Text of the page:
Knowing you are about to be hung by your enemies following a fraudulent trial, at the behest of foreign invaders who have destroyed your country, would tax the moral resources of a saint. Or, in this case, a martyr.
Saddam Hussein demonstrated how to die with courage, honour and dignity. Ponder for a moment how Bush and Blair would behave in similar circumstances? Recall too that during the showdown over “Weapons of Mass Destruction” Saddam Hussein was the only one of the three to tell the truth.
Ordinarily, at an execution, the condemned man is hooded or blindfolded, to hide his shame, to spare him sight of his own death rushing towards him. But Saddam forewent this. He stood bare-faced, facing death, not hiding from it.
His constrained body emphasized the expressions of his face. It showed no sign of fear, or submission to the power about to kill him. His eyes did not stare into the void. He listened attentively to what his executioner said to him. He is quick-witted to the end, rising above the verbal barbs of his tormentors.
It was his executioners who were hooded. They could see, but not be seen. Ostensibly, this was for fear of reprisals. And yet they stood and moved furtively, like guilty men. The arrangement of their bodies lacked order. They moved as if their hoods were to spare us the sight of their wretchedness.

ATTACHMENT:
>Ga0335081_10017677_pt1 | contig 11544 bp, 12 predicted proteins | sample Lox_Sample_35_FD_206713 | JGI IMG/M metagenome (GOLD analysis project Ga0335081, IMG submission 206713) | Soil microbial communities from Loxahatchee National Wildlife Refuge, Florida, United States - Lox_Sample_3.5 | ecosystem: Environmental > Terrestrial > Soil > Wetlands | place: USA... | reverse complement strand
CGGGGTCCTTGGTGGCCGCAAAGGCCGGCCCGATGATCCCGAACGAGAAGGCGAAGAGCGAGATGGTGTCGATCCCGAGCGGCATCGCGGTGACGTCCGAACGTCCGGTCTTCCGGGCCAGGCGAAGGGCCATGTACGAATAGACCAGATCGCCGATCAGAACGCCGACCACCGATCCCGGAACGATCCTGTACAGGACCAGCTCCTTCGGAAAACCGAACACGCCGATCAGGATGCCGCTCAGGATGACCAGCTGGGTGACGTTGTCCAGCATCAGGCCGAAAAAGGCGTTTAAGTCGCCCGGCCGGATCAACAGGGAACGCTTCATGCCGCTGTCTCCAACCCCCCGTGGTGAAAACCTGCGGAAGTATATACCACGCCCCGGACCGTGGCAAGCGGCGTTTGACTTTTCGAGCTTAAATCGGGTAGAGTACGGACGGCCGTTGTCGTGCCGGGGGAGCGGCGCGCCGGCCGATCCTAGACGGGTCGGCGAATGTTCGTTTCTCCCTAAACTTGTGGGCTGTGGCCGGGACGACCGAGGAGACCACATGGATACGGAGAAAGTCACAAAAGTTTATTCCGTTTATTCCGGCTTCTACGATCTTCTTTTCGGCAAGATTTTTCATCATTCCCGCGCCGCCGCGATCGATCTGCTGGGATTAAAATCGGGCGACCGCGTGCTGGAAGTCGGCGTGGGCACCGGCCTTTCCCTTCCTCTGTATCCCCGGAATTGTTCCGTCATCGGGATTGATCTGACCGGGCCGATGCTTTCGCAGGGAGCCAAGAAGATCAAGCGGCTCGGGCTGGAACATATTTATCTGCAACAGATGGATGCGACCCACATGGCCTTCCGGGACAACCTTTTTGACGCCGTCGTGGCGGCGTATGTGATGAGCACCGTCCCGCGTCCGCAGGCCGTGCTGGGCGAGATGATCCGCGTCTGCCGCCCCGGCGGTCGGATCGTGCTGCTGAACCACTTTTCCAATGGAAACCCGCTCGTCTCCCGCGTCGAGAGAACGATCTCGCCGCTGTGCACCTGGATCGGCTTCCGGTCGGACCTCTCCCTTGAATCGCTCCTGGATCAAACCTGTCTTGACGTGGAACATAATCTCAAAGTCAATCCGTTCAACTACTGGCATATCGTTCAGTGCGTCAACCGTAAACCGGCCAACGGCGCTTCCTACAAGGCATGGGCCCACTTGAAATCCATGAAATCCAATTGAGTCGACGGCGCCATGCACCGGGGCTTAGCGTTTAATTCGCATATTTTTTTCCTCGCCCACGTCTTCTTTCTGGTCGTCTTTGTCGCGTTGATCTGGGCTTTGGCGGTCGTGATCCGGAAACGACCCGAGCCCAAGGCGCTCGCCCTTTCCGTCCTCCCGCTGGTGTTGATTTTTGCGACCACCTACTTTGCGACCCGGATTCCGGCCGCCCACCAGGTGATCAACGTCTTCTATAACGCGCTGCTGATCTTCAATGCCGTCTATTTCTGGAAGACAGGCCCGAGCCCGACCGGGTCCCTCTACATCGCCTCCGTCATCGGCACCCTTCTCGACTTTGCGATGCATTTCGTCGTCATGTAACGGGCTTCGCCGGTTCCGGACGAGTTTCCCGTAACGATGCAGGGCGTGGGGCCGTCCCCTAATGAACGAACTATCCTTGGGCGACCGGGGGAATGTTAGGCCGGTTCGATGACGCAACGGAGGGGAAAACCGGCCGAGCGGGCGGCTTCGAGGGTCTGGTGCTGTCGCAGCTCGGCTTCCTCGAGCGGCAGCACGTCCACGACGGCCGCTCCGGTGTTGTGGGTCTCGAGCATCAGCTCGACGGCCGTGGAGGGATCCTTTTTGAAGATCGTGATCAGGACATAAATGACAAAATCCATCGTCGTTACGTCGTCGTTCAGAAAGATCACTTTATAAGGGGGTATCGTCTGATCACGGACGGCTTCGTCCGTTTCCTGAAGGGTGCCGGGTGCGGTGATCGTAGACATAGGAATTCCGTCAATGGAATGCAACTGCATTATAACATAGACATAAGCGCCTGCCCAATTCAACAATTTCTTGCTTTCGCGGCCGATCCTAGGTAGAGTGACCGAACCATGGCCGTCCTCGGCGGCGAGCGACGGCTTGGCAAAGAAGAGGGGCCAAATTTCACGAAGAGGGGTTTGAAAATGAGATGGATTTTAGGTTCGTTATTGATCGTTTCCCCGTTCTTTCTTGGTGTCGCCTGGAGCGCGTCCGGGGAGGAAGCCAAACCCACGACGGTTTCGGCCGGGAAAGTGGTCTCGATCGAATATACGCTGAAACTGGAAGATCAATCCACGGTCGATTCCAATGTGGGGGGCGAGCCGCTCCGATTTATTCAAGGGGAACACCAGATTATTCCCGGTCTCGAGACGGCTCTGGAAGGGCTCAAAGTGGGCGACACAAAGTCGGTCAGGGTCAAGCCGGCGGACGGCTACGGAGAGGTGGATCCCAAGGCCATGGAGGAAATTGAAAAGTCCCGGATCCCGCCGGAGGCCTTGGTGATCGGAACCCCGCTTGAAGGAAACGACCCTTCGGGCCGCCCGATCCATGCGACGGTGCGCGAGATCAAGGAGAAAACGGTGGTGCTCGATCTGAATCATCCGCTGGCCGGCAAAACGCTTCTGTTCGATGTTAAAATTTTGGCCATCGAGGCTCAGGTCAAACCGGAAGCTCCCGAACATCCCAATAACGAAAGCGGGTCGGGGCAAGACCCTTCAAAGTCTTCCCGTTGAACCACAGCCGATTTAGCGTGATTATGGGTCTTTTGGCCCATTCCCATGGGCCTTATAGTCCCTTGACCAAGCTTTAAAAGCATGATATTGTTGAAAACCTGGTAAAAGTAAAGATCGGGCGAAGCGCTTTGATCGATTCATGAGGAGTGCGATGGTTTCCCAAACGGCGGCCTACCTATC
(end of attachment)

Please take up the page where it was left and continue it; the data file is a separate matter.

Saddam Hussein, surrounded by hostile men, about to be lynched, refused to be terrorized. America lifts up its skirts at the mere idea of danger and sees terror around every corner.
He was not horrified—the horror is ours.
This was the death of a man of exceptionally strong will. It was a death that shamed all those who slandered how he lived.
Is this the behavour of a man who would hide in a hole to evade capture by the Americans? It gave the lie to that piece of propaganda.
Here’s one thought that might have sustained and amused him in the final hours:
An occupying power hands over a man to his enemies who taunt, mock and then execute him. Where have we heard this before? Bush and Blair should know the answer—two thousand years ago in Roman-occupied Palestine.
Jesus was sacrificed to atone for the sins of the guilty. For whom was Saddam Hussein sacrificed?
He was hung, with indecent haste, not for what he did to Iraqis—for Bush and Blair would hang a hundred times over—but for what he knew about the Americans.
And it was for their sins he was sacrificed, on the first day of Eid ul-Adha, 2006.
1. This essay is best read in the context of my earlier essay The Trial of Saddam Hussein and the coming trials of George W. Bush and Anthony Charles Lynton Blair.
2. By far the best commentary on Saddam Hussein's death is his own: Final letter from President Saddam Hussein to the People of Iraq
3. The title's Ecce Homo [‘Behold the Man’], of course, is an allusion to the words attributed to Pontious Pilate when presenting Jesus to those demanding his execution; and also to Nietzsche’s Ecce Homo: How One Becomes What One Is.
Dr. Richard Marsden is a professor in the Centre for Integrated Studies, at Athabasca University, which is Canada's open university, specializing in distance education.